The crisis engulfing Europe’s wind industry is proving to be a wake-up call: things have to change radically to make progress on what’s a key part of the climate transition.
- Offshore wind is extremely capital intensive, and the squeeze on costs has made it difficult for developers and suppliers to secure financing for projects at profitable margins.
- Government guarantees can drive some capital into projects, but for offshore wind projects in particular, money is only one part of the equation.
- The reality that getting projects off the ground will cost more and needs more support appears to be getting through.
A flood of negative headlines have dominated recently, the fallout from soaring raw-material prices, higher borrowing costs and long-running supply-chain issues. As those ripped through the industry, causing project failures, multi-billion dollar writedowns and disastrous wind farm auctions, it all looked increasingly bleak.
Then, Vestas Wind Systems shifted the narrative, announcing a big increase in orders and boosting its outlook. At the same time, the reality that getting projects off the ground will cost more and needs more support appears to be getting through. Governments in Europe are already reacting, giving some hope that this is the nadir.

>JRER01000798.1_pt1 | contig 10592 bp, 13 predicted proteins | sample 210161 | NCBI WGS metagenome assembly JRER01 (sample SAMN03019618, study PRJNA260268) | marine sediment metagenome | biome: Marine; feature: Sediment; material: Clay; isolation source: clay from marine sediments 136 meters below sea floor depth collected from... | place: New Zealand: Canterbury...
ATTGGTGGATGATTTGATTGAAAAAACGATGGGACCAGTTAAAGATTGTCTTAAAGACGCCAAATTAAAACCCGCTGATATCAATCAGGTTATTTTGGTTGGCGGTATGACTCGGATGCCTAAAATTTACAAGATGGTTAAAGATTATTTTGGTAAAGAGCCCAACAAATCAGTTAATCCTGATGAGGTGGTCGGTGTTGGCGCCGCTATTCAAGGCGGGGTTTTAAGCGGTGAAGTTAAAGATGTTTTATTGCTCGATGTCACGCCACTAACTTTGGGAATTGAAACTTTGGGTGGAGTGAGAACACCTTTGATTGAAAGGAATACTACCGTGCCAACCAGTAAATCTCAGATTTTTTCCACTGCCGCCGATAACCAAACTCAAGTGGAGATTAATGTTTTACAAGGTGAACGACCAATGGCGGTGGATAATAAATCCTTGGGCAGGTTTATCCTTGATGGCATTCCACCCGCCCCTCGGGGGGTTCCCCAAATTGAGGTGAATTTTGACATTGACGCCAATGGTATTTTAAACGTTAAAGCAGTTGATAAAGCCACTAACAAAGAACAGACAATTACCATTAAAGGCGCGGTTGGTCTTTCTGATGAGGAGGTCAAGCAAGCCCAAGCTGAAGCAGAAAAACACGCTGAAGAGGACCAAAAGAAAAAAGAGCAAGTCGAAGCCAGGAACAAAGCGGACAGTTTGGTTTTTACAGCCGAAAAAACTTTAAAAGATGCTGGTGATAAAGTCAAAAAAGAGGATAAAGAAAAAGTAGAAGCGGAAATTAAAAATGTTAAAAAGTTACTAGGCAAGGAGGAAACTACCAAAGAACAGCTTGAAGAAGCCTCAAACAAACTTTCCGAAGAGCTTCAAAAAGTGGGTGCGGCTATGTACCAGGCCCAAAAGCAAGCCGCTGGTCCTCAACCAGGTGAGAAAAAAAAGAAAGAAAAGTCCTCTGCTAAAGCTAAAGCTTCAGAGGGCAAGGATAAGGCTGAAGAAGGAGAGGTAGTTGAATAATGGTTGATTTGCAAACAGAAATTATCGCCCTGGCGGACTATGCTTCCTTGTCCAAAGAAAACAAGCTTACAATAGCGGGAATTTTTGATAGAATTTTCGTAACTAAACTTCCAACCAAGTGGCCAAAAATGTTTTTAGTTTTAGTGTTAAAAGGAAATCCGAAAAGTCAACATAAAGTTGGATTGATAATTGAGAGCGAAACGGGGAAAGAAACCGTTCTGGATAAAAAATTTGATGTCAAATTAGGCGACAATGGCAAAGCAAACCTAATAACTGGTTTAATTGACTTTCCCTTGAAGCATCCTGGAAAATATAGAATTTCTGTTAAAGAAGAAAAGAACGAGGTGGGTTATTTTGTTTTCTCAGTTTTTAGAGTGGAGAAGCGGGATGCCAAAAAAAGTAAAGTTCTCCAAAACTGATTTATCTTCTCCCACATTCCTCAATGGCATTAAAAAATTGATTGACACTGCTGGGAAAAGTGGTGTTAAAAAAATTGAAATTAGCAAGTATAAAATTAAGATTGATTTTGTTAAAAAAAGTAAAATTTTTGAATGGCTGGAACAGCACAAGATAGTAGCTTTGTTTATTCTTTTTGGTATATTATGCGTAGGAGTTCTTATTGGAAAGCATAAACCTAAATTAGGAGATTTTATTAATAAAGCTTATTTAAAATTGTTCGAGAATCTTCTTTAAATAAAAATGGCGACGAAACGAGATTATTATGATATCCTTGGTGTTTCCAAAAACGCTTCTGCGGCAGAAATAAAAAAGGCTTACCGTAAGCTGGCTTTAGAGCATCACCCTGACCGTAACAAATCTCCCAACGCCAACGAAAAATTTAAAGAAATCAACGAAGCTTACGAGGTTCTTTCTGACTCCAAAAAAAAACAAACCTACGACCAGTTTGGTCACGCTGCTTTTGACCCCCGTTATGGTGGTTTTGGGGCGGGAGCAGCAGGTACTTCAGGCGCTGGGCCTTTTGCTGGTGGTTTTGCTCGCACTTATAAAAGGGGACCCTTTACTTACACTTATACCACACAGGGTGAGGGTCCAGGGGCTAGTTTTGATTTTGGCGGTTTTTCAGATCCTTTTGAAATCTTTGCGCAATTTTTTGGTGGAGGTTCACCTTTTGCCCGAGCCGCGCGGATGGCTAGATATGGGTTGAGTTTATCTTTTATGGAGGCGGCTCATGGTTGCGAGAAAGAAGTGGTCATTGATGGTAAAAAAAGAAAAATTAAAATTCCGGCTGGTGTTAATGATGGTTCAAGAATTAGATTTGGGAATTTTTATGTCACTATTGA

Last week, the UK took direct action to help with funding, bumping up the support price for new offshore wind farms. The European Union says “immediate action” is needed and plans to speed up permits for wind projects, and Germany will make it easier for green energy firms to get on the grid. That’s all intended to keep investment flowing and, more broadly, keep countries on the road to their net-zero targets.
“We need to recognize this is where we are right now and we need to find ways to get that investment into the market,” Alana Kuhne, head of new markets Europe at Orsted A/S, said at a conference. “Policy makers have started to recognize this challenge.”
Shares in Vestas, the world’s biggest wind turbine maker, have rebounded about 30% from their low in early October. JPMorgan Chase & Co. upgraded the stock to “neutral” from “underweight” last week. A further boost for the sector came from Octopus Energy announcing on Friday it will launch a £3 billion ($3.7 billion) fund to invest in offshore wind by 2030.
Orsted, which has been at the center of the wind crisis, has also moved off its lows in recent weeks after suffering a sharp selloff.
Offshore wind is extremely capital intensive, and the squeeze on costs has made it difficult for developers and suppliers to secure financing for projects at profitable margins. Many locked in contracts years ago to deliver power at specific prices, but after inflation drove up costs, those deals were no longer viable.
“Offshore projects are walking on very thin ice,” said Xabier Viteri Solaun, director of Iberdrola’s renewables business. “Reaching a final investment decision is much harder today.”
Raising prices paid for wind power is one solution, but that will ultimately mean higher bills for consumers, who are still reeling from the energy price and inflation shock of 2022.